Obesity is an important risk factor for breast cancer (BC) in postmenopausal women; interlinked molecular mechanisms might be involved in the pathogenesis. Increased levels of estrogens due to aromatization of the adipose tissue, inflammatory cytokines such as tumor necrosis factor-α, interleukin-6, and prostaglandin E2, insulin resistance and hyperactivation of insulin-like growth factors pathways, adipokines, and oxidative stress are all abnormally regulated in obese women and contribute to cancerogenesis. These molecular factors interfere with intracellular signaling in the mitogen-activated protein kinase and phosphatydilinositol-3-phosphate/mammalian target of rapamycin (mTOR) pathways, which regulate the progression of the cell cycle, apoptosis, and protein synthesis. In this context, structural defects of typical genes related to both BC and obesity, such as leptin, leptin receptor, serum paraoxonase/arylesterase 1, the fat mass and obesity-associated gene and melanocortin receptor 4, have been associated with a high or low risk of BC development. The early detection of these gene alterations might be useful as risk predictors in obese women, and targeting these pathways involved in the BC pathogenesis in obese women is a potential therapeutic tool. In particular, mTOR pathway deregulation concurs in both obesity and BC, and inhibition of this might disrupt the molecular interlinks in a similar manner to that of metformin, which exerts definite anticancer activity and is currently used as an antidiabetic drug with a weight-reducing property. The identification of both genetic and pharmacological implications on the prevention and management of BC is the ultimate aim of these studies.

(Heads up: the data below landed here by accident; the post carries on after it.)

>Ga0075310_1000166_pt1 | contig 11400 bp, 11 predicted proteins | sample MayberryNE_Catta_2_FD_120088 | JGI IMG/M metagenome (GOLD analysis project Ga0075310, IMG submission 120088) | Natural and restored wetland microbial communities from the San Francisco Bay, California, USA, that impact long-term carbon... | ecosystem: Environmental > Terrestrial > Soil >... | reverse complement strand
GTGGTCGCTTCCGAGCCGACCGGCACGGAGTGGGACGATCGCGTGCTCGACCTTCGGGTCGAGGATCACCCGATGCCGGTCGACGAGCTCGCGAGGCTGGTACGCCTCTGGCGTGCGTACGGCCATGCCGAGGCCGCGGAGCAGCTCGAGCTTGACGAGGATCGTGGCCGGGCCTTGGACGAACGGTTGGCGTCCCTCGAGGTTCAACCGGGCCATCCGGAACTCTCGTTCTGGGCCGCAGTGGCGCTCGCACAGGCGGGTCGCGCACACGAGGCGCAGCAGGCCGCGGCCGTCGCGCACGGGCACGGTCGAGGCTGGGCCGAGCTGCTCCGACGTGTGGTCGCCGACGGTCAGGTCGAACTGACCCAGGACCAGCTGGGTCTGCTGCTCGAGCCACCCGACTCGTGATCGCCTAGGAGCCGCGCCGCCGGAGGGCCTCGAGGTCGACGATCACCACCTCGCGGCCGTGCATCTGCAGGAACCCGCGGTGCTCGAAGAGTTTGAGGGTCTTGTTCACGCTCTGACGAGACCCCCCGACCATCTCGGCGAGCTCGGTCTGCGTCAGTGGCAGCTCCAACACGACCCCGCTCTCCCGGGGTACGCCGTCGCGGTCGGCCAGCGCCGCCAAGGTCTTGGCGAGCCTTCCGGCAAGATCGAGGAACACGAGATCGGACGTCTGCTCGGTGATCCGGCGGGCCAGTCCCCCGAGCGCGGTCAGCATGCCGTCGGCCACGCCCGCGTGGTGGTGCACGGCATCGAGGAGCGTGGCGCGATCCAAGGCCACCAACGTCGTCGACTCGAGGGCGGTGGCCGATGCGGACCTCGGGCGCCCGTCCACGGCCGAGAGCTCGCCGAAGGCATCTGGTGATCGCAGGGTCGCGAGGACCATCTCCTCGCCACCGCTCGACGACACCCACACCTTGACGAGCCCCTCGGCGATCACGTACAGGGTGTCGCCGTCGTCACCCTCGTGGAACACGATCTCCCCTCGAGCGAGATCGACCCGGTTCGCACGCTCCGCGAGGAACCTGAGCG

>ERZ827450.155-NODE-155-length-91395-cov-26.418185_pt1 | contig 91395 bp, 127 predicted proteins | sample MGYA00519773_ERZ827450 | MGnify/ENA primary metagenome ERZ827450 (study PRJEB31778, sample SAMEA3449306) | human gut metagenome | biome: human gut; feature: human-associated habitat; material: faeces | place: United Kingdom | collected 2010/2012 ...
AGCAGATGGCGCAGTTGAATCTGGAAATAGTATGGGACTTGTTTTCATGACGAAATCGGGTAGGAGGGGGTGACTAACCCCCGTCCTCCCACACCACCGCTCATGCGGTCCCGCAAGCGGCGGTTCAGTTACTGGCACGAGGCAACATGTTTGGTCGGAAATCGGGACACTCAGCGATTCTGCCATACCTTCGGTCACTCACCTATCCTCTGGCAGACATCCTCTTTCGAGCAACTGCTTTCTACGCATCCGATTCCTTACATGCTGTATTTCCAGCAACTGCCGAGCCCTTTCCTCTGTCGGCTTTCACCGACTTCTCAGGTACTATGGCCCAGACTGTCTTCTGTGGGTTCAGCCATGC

Obesity and Breast Cancer: Molecular Interconnections and Potential Clinical Applications

SIMONE, VALERIA;D'AVENIA, MORENA;ARGENTIERO, ANTONELLA;FELICI, CLAUDIA;RIZZO, FRANCESCA MARIA;DE PERGOLA, Giovanni;SILVESTRIS, Francesco
2016-01-01

Abstract

Obesity is an important risk factor for breast cancer (BC) in postmenopausal women; interlinked molecular mechanisms might be involved in the pathogenesis. Increased levels of estrogens due to aromatization of the adipose tissue, inflammatory cytokines such as tumor necrosis factor-α, interleukin-6, and prostaglandin E2, insulin resistance and hyperactivation of insulin-like growth factors pathways, adipokines, and oxidative stress are all abnormally regulated in obese women and contribute to cancerogenesis. These molecular factors interfere with intracellular signaling in the mitogen-activated protein kinase and phosphatydilinositol-3-phosphate/mammalian target of rapamycin (mTOR) pathways, which regulate the progression of the cell cycle, apoptosis, and protein synthesis. In this context, structural defects of typical genes related to both BC and obesity, such as leptin, leptin receptor, serum paraoxonase/arylesterase 1, the fat mass and obesity-associated gene and melanocortin receptor 4, have been associated with a high or low risk of BC development. The early detection of these gene alterations might be useful as risk predictors in obese women, and targeting these pathways involved in the BC pathogenesis in obese women is a potential therapeutic tool. In particular, mTOR pathway deregulation concurs in both obesity and BC, and inhibition of this might disrupt the molecular interlinks in a similar manner to that of metformin, which exerts definite anticancer activity and is currently used as an antidiabetic drug with a weight-reducing property. The identification of both genetic and pharmacological implications on the prevention and management of BC is the ultimate aim of these studies.
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Utilizza questo identificativo per citare o creare un link a questo documento: https://hdl.handle.net/11586/159102
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